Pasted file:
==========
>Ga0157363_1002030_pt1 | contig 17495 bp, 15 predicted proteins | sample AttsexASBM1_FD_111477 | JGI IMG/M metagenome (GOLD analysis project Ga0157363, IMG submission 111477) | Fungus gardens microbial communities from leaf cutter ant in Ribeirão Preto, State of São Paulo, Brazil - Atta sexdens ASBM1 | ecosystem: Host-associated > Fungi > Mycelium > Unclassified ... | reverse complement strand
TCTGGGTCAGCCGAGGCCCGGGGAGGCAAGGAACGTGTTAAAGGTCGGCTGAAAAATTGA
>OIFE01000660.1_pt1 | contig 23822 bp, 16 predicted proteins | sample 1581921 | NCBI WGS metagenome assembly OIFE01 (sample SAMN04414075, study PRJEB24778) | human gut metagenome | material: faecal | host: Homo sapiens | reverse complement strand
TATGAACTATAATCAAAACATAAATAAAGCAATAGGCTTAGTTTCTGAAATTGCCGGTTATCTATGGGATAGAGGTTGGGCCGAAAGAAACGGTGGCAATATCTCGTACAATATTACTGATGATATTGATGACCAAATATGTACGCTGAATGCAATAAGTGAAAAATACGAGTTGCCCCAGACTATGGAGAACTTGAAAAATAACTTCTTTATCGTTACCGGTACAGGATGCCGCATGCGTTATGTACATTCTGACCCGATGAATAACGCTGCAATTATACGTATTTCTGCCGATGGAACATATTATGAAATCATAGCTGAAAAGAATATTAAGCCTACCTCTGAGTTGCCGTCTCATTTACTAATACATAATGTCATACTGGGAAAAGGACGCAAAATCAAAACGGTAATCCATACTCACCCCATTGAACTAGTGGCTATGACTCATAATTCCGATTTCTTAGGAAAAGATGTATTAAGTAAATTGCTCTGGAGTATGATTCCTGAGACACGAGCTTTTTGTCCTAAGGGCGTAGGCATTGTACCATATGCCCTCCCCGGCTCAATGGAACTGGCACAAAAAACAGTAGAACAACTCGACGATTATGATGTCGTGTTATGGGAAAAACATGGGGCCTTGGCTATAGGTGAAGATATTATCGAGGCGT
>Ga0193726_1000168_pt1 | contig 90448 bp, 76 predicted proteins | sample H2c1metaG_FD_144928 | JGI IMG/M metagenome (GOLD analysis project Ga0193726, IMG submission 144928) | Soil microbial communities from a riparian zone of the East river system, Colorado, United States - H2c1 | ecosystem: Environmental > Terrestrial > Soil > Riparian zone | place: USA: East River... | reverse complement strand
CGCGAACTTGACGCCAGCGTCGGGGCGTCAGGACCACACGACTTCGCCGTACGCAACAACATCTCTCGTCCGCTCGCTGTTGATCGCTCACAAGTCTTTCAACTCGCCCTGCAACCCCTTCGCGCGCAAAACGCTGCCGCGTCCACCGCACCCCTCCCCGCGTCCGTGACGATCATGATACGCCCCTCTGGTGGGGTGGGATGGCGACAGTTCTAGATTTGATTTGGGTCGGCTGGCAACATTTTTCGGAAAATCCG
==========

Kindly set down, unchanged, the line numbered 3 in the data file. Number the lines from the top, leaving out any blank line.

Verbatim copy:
>OIFE01000660.1_pt1 | contig 23822 bp, 16 predicted proteins | sample 1581921 | NCBI WGS metagenome assembly OIFE01 (sample SAMN04414075, study PRJEB24778) | human gut metagenome | material: faecal | host: Homo sapiens | reverse complement strand